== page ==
So – what do we do? The Pagan community is a place that we want to be safe for any and all, and yet, things like this do happen, as much as we’d like to deny it. This isn’t the first case of someone doing reprehensible things in the community - and it's important to note that as of now, we don't know if Klein himself victimized any of the children in the photographs. However, we’ve all heard rumblings of young newbie Pagans being approached by people who suggested something inappropriate, all in the guise of freedom and sex-positiveness or because it’s “part of the ritual” or whatever. Many of us are familiar with the story of Gavin and Yvonne Frost, which you can read about here: Gavin and Yvonne Frost

How do we stop it from happening again?

I certainly don’t have all the answers, but I think it’s crucial for those of us who are already established in the community to take a stand and make a mark. It’s up to us to protect the young ones, the newbies, the ones who make easy targets for predators.

First, it’s important that we educate our new people. What are the boundaries that shouldn’t be crossed? We need to let them know that if someone makes them uncomfortable, it’s okay – no, it’s imperative – that they tell someone.

Second, coven, group, workshop and festival leaders need to make a commitment to all of their guests, no matter who they may be, that if someone crosses a line, it will be addressed. If someone is putting their hands on you or speaking to you in a way that is inappropriate or uncomfortable or threatening, we need to know, so that we can take it seriously and take some action.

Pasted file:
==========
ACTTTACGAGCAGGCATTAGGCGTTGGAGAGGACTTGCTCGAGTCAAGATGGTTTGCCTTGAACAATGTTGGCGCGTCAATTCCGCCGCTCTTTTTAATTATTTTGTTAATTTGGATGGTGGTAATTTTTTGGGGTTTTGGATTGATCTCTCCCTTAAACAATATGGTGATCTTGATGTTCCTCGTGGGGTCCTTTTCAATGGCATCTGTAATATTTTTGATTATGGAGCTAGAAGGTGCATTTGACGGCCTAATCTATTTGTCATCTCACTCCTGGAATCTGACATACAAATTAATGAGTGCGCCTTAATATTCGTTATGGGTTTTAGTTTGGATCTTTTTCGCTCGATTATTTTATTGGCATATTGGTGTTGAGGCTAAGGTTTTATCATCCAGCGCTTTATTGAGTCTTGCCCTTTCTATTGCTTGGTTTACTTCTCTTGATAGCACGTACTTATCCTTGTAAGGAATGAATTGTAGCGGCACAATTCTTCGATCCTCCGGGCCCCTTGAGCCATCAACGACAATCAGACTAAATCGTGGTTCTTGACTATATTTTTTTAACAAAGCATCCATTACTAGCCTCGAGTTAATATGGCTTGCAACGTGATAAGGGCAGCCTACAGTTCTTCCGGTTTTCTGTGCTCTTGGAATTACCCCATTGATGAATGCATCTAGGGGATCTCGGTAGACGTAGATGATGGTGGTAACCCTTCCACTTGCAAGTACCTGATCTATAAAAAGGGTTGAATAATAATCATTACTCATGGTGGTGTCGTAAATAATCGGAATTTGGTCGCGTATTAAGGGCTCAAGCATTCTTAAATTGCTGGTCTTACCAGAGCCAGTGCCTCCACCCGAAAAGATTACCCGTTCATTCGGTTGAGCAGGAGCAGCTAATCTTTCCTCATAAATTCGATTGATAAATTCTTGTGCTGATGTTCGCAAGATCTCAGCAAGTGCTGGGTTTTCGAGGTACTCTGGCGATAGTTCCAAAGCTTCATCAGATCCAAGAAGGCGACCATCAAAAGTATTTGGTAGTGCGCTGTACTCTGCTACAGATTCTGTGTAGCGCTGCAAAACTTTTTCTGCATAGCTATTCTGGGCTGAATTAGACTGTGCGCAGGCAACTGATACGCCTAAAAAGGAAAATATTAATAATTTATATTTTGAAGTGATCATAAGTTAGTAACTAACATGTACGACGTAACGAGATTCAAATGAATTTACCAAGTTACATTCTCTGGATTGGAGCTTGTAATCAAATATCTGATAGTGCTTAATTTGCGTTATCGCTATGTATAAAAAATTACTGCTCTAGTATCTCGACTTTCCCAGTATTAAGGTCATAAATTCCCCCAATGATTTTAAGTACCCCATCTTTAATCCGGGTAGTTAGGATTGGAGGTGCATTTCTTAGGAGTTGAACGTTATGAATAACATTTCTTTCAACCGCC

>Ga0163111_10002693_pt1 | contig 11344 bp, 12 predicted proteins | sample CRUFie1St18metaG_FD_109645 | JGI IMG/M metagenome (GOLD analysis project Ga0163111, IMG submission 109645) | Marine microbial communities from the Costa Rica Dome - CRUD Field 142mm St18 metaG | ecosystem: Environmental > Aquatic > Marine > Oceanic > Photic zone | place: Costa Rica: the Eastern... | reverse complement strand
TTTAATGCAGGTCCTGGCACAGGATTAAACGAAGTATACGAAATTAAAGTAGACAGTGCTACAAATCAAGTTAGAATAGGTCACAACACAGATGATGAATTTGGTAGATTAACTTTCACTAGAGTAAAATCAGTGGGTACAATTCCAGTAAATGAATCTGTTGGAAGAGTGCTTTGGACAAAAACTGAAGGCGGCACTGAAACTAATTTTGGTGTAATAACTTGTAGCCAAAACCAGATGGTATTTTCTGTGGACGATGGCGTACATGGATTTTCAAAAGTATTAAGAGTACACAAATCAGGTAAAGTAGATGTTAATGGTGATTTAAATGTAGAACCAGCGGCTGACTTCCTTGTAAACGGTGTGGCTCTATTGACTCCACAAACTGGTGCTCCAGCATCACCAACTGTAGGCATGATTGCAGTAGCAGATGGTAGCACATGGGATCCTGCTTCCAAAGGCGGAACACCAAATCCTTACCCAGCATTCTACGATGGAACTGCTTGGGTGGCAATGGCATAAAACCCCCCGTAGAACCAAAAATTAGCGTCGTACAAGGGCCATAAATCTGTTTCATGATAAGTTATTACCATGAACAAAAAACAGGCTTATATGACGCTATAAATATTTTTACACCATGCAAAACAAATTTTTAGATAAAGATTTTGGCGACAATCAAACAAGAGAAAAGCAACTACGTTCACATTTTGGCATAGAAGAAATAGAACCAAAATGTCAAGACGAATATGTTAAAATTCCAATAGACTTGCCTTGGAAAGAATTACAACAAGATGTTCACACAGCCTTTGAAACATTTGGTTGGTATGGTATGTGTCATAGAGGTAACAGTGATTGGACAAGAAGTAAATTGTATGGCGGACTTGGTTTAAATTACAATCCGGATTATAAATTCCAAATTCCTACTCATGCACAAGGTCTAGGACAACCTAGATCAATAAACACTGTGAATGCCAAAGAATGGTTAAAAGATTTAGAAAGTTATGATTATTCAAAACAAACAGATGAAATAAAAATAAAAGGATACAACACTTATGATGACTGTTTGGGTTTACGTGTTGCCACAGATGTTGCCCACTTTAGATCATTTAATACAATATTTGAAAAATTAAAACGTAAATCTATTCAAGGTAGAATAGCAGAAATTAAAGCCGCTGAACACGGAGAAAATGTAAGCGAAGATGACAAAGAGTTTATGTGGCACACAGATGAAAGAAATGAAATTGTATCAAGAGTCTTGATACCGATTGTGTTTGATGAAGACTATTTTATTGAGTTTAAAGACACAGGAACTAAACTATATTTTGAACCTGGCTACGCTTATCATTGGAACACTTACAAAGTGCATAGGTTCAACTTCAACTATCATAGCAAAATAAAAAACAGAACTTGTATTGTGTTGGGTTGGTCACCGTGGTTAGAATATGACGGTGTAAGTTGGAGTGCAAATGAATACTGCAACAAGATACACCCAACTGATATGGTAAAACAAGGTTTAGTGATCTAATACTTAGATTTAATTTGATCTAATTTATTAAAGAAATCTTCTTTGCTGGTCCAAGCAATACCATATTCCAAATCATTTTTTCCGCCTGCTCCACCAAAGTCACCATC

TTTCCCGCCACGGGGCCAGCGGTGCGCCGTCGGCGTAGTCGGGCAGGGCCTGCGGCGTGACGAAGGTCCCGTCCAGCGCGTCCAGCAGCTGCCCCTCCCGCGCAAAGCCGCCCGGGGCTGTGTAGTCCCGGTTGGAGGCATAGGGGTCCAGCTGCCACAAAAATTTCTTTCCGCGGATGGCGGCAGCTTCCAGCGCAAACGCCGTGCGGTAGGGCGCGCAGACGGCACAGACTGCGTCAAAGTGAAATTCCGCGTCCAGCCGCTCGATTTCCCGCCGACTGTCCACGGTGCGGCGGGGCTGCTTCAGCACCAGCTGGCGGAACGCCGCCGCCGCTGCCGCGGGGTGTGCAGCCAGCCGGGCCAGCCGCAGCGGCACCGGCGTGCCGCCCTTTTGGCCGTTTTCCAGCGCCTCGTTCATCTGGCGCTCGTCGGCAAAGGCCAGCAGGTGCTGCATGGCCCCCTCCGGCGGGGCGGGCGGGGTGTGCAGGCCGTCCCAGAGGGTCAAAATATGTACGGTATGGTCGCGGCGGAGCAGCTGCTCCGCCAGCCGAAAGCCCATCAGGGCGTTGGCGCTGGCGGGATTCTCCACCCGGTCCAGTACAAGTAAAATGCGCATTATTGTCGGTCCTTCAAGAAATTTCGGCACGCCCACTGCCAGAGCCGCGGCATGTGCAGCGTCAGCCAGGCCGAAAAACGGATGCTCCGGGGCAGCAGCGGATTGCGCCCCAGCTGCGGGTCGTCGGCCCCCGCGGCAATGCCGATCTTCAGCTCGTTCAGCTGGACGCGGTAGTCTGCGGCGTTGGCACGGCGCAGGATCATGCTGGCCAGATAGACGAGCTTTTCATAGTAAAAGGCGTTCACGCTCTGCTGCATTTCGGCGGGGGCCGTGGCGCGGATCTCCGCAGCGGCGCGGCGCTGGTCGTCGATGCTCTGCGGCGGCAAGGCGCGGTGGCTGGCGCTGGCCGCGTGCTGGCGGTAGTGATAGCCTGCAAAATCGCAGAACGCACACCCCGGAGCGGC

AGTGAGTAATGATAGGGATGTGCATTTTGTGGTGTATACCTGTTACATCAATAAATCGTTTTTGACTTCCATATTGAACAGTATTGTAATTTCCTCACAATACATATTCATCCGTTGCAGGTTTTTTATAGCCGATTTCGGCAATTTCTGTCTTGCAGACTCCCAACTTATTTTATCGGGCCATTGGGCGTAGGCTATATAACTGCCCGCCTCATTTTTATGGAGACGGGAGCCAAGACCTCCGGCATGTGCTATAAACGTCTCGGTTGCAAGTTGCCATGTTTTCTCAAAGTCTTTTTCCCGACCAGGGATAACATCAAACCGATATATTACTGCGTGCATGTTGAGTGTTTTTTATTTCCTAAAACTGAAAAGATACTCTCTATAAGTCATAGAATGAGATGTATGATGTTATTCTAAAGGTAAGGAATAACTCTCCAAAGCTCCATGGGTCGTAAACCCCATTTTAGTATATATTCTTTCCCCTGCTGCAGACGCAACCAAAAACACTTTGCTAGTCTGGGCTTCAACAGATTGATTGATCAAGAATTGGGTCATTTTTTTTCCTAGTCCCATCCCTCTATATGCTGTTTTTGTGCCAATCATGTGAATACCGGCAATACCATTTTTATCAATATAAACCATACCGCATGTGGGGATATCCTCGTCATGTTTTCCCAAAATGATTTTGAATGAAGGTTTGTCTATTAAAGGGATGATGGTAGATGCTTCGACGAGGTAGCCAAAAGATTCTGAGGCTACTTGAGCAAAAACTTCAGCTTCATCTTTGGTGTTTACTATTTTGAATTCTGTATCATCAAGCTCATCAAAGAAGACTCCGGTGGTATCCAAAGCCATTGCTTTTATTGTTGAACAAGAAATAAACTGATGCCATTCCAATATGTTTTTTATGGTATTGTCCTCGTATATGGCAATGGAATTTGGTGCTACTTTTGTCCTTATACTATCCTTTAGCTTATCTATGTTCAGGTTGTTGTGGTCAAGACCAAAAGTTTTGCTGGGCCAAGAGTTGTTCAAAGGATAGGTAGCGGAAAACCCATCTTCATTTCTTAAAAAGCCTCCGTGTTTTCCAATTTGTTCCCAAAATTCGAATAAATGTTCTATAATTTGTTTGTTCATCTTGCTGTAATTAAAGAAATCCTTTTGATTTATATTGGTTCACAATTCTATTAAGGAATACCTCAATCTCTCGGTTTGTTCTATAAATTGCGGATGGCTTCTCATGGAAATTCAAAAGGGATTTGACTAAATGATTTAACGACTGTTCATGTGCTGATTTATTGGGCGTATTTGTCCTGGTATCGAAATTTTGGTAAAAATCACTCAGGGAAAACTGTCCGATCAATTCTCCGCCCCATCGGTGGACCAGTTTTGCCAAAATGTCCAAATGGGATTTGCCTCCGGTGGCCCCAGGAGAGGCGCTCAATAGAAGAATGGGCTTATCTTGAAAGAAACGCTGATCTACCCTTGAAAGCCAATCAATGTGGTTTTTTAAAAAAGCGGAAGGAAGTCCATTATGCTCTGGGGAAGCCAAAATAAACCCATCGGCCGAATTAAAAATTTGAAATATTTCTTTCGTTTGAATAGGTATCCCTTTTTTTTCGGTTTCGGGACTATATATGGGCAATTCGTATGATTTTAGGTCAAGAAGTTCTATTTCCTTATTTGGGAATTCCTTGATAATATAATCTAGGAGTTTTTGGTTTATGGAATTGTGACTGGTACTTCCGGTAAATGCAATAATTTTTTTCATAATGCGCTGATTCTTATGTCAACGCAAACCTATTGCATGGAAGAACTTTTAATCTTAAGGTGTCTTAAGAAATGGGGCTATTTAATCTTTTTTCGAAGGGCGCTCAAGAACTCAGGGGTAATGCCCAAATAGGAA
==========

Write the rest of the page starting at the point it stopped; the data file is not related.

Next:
Third, there need to be consequences. Individual traditions need to have a set of mandates, a standard operating procedure, on how to deal with this sort of thing in their midst. Many groups have already taken this step, and have included it into their bylaws – kudos to them for having a written process in place.

Finally, we need to, as a community, make it clear that this is not acceptable. No one gets a pass just because they’re an elder or a high priest or a writer or a community organizer. We can’t just sweep things under the rug when someone comes with a complaint about someone, just because we’ve “known that guy forever” and don’t believe it could be possible.

Our community is, for the most part, a safe place. But people who are predators seek out those who make easy targets. They hunt among the vulnerable. And if we, as community leaders, can’t look those vulnerable ones in the eye and say, “You are safe here in our tribe,” then we are not doing our jobs correctly.

I’ll have more on this as it unfolds, but for now, if nothing else, we need to keep talking about it. Because when we stop discussing it, predators end up in our midst.